Tourist attraction

The Birthplace of Anko Majikina


This is the birthplace of Anko Majikina, a renown scholar of Okinawan history.

Basic information

902-0073 1-7 Uema Naha Okinawa
Business hours
Nothing in particular.
Close day
Nothing in particular.
Access information
About a 6-minute walk from the Yui Rail Gibo Station.

Additional Information

Academic information
This is the birthplace of Anko Majikina, a renown scholar of Okinawan history. Anko Majikina, a branch family of Mouji Ikegusuku Dunchi, was born in Tobaru, Shuri, in 1875. In 1891, he entered Okinawa Jinjo Junior High School. He was a close friend of famous historian and ethnographer Fuyu Iha, since their middle school days. Also, Hiroshi Teruya (became Naha Mayor later), Kenwa Kanna (rear admiral) were in the school as well. During the 1895 Junior High School strike, as one of the striking members, Anko Majikina, along with Iha and others, were expelled from the school, but later returned and graduated, in 1897. Iha and Teruya went to Tokyo to continue school, while Majikina stayed in Okinawa, and worked as a reporter for the Ryukyu Shimpo Newspapaer, as well as a secretary for the Shuri district.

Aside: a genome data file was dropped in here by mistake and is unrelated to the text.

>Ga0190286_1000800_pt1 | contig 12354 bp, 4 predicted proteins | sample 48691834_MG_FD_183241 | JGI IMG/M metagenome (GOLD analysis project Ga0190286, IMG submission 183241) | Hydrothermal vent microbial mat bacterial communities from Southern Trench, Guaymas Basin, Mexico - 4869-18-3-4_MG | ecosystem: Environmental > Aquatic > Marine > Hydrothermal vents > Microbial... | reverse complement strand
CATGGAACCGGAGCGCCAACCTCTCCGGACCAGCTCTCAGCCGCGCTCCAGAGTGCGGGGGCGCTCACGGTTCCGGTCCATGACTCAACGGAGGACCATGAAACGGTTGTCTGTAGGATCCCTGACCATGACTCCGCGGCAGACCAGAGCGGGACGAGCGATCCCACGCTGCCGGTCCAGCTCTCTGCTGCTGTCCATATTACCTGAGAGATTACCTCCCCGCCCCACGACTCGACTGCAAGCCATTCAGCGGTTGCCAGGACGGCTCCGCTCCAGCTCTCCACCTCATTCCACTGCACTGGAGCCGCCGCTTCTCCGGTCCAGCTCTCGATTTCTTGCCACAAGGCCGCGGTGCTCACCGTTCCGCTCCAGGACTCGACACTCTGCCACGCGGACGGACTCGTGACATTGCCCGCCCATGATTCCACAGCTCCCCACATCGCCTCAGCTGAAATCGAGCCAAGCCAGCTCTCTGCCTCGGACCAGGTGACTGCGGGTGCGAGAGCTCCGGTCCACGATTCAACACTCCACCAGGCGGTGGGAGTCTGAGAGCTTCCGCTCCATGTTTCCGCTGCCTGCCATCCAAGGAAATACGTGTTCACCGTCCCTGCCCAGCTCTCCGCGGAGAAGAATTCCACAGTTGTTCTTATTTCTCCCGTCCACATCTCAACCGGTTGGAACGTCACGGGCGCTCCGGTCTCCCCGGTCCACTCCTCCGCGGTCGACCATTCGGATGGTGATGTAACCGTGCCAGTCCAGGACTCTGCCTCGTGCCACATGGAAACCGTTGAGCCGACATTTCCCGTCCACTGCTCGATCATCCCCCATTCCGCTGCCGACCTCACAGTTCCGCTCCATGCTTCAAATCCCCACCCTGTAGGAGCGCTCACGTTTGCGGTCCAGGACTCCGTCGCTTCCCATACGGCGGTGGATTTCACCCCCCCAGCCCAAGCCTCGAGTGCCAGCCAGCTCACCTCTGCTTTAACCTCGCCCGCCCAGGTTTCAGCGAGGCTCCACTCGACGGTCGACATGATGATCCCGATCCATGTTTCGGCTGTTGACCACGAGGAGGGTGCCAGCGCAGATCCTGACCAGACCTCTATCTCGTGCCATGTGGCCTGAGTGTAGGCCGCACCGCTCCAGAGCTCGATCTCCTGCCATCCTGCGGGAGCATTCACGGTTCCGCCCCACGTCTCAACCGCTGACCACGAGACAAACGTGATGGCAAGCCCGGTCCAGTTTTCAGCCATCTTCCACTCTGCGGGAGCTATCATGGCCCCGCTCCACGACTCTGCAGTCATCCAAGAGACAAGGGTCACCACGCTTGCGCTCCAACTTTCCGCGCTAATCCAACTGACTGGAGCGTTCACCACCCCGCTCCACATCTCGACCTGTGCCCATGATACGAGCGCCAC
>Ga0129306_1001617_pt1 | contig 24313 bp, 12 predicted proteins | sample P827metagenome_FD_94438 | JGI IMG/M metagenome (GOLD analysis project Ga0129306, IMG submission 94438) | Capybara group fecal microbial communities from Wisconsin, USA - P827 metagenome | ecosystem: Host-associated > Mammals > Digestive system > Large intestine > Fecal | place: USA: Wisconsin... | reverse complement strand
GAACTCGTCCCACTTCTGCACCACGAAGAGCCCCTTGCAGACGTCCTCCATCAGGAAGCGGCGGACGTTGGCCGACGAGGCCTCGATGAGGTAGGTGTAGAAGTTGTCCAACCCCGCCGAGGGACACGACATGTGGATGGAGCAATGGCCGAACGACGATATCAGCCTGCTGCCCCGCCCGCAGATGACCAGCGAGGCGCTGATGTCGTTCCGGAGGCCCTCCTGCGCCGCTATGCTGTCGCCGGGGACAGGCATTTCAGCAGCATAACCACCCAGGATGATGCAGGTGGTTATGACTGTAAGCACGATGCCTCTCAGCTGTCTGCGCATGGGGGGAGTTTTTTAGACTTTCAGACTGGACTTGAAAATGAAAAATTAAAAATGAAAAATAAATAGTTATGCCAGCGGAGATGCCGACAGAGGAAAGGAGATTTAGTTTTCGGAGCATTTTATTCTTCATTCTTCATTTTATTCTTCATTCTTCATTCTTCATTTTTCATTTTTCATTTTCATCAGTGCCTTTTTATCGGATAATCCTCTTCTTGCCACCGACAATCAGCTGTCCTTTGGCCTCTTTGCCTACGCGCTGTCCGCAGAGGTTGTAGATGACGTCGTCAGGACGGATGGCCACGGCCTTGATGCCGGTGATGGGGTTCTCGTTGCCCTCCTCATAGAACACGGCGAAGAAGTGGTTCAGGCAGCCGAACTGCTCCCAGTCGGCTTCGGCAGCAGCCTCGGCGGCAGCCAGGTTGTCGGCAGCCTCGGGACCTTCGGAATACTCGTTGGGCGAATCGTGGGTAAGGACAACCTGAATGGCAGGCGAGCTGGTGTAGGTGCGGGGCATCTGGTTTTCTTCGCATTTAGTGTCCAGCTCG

In 1925, he became the second head librarian of the Okinawa Prefectural Library, succeeding the first head librarian Iha, where he worked to better complete the library’s collection of local documents.
He worked for local art and social activities as the president of the Okinawa Folklore Association and a member of the Okinawa Historic Sites Preservation Group. As a scholar, Majikina conducted empirical studies based on materials. He and Iha collaborated to publish books, such as "Ryukyu no Ijin" (Five Heroes of Ryukyu) (1916), "Okinawa Joseishi" (History of Okinawan Women) (1919), "Okinawa Kyoikushiyo" (History of Education in Okinawa) (1929), "Okinawa Gendaishi" (Modern Okinawan History) (1937).
Among his publications are “Okinawa Issennen-shi” (One Thousand History of Okinawa) (1923) was credited with Okinawan history book before the war and still receives high recognition for his writing.
In 1933, he died in Izumisaki at the age of 58.
Naha City Museum of History